Kurn Hattin Homes has new board president

Thursday December 13, 2012

WESTMINSTER -- Charles P. Kelsey started volunteering with Kurn Hattin Homes for Children about 25 years ago.

He was working for Marriott at the time, and his stepmother, Patricia, asked him to secure a weekend getaway to offer the winner of Kurn Hattin's first-ever benefit golf classic. He did, and the competition has been a tradition ever since.

In late September, Kelsey was appointed the president of the Kurn Hattin Homes Board of Trustees -- the same position his stepmom once held -- and he is enthusiastic about his new leadership role.

"There's certainly some nostalgia, having had a family member in the role and who did a lot for Kurn Hattin," the Deerfield, N.H., resident said in a telephone interview. "My stepmom once said to me, it was such a compliment, she said, ‘My greatest gift to Kurn Hattin has been you.'"

Established in 1894, Kurn Hattin Homes for Children is a charitable home and school for boys and girls affected by tragedy, social or economic hardship, or other disruption in their family life. It relies entirely on benefactors and private donations.

Also sworn in as new board members, were Dr. Robert E. Tortolani, of Brattleboro, Gordon Bristol, of Williamsville, and Elizabeth David of New London, Conn. Tortolani has been a family physician in Brattleboro for the past 39 years and has been active in many facets of the community in Windham County, including the development of the West River Park.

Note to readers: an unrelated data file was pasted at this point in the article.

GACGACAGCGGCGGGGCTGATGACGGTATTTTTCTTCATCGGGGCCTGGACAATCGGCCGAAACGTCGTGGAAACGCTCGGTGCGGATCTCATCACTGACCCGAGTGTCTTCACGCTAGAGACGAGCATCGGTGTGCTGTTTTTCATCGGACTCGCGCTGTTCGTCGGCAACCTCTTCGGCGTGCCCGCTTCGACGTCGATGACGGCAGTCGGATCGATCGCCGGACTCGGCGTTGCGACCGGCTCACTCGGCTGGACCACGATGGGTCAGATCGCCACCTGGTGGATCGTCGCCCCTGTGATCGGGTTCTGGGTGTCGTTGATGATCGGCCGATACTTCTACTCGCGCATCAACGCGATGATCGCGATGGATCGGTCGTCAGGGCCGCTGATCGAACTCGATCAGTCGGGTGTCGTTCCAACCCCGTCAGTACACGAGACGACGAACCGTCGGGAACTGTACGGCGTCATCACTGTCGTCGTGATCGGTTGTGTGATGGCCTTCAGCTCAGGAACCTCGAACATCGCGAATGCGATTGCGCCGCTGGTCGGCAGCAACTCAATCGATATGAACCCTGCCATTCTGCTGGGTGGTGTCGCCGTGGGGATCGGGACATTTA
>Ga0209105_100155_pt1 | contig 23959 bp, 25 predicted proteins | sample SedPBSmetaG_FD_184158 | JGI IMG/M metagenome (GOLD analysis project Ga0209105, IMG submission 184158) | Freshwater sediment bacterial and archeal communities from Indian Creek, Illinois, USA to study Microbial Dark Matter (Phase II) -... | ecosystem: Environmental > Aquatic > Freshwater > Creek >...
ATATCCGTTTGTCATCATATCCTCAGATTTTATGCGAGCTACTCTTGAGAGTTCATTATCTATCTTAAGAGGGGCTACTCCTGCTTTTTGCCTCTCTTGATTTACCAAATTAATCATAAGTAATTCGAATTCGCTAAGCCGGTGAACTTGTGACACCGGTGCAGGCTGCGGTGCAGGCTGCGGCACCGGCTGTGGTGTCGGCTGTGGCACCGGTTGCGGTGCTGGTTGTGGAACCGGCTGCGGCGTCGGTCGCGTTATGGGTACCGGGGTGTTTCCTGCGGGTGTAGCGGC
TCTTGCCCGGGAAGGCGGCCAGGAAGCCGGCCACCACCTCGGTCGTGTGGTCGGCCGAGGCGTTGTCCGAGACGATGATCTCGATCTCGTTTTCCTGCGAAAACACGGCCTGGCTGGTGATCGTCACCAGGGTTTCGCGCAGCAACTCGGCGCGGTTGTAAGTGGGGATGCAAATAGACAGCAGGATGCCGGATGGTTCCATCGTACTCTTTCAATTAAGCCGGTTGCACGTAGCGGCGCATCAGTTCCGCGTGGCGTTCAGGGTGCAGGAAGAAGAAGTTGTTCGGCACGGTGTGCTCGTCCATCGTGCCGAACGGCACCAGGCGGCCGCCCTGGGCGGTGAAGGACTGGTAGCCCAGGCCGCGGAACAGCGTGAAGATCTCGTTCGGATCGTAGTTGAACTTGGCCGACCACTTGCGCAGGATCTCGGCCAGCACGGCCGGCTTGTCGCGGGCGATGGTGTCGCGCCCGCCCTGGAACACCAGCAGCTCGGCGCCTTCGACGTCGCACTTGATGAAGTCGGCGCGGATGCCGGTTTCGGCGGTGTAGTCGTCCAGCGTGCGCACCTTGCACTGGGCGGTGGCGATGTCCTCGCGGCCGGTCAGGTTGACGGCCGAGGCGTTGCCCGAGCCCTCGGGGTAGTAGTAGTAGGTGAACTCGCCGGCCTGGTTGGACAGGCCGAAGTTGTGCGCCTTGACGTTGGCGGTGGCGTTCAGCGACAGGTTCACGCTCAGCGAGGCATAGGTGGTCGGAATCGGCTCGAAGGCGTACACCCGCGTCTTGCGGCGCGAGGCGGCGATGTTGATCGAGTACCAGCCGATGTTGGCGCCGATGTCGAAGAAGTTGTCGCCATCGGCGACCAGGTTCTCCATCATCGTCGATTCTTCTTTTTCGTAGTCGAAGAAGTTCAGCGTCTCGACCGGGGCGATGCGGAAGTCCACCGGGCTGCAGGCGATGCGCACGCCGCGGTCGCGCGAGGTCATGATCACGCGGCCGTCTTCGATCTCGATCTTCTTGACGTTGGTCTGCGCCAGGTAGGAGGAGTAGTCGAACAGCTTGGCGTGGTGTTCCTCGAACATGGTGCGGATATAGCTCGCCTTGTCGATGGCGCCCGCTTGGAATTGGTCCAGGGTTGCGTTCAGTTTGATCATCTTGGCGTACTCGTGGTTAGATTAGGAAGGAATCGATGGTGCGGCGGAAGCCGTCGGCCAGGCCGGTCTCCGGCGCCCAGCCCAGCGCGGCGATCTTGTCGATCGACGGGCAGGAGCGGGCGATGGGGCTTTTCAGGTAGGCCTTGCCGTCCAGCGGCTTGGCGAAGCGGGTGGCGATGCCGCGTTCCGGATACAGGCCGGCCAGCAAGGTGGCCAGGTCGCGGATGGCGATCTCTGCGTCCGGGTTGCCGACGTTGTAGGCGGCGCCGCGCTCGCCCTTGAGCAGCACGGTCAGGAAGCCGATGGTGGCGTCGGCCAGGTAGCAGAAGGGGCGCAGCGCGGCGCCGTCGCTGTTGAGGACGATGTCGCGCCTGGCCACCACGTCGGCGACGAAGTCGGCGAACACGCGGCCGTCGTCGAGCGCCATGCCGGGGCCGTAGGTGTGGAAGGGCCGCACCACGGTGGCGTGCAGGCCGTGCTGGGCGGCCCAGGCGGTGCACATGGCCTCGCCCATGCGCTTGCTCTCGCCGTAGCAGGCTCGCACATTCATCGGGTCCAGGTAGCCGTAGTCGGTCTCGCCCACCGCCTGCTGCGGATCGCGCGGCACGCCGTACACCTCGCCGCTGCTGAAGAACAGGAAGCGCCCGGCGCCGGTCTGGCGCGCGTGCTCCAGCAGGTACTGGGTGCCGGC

"The people involved in the organization are so caring about children, about helping young people reach their potential. Joining the board fits well with my personal mission," he said in a statement released by Kurn Hattin.

Kelsey, who will turn 59 later this month, said the initial phase of his work has been to bring together new board members to enlist their input on completing a three-year strategic plan with a primary focus on creating an economic stability model that reaches across all areas of Kurn Hattin.

He also wants to concentrate on how to modify and adjust services to children in exceptional need. Kelsey said there are more of these children than before.

He said he feels his first few months as board president have been a smashing success. Connie Anderson, the acting executive director, agreed with him wholeheartedly.

"He's fabulous. He has been a trustee since 1994 and he really knows the organization," she said. "He's young and innovative. I think he will bring a lot of energy and great new ideas."

She said the campus is very excited to have Kelsey in his new position.

Kelsey, a married father of three grown children, now serves as the full-time vice president of resident life at RiverWoods at Exeter, an independent retirement community in New Hampshire, but said being board president is the best non-paid job anyone could ever have.

"It's such worthwhile work," he said. "I love it."

Domenic Poli can be reached at dpoli@reformer.com, or 802-254-2311, ext. 277.


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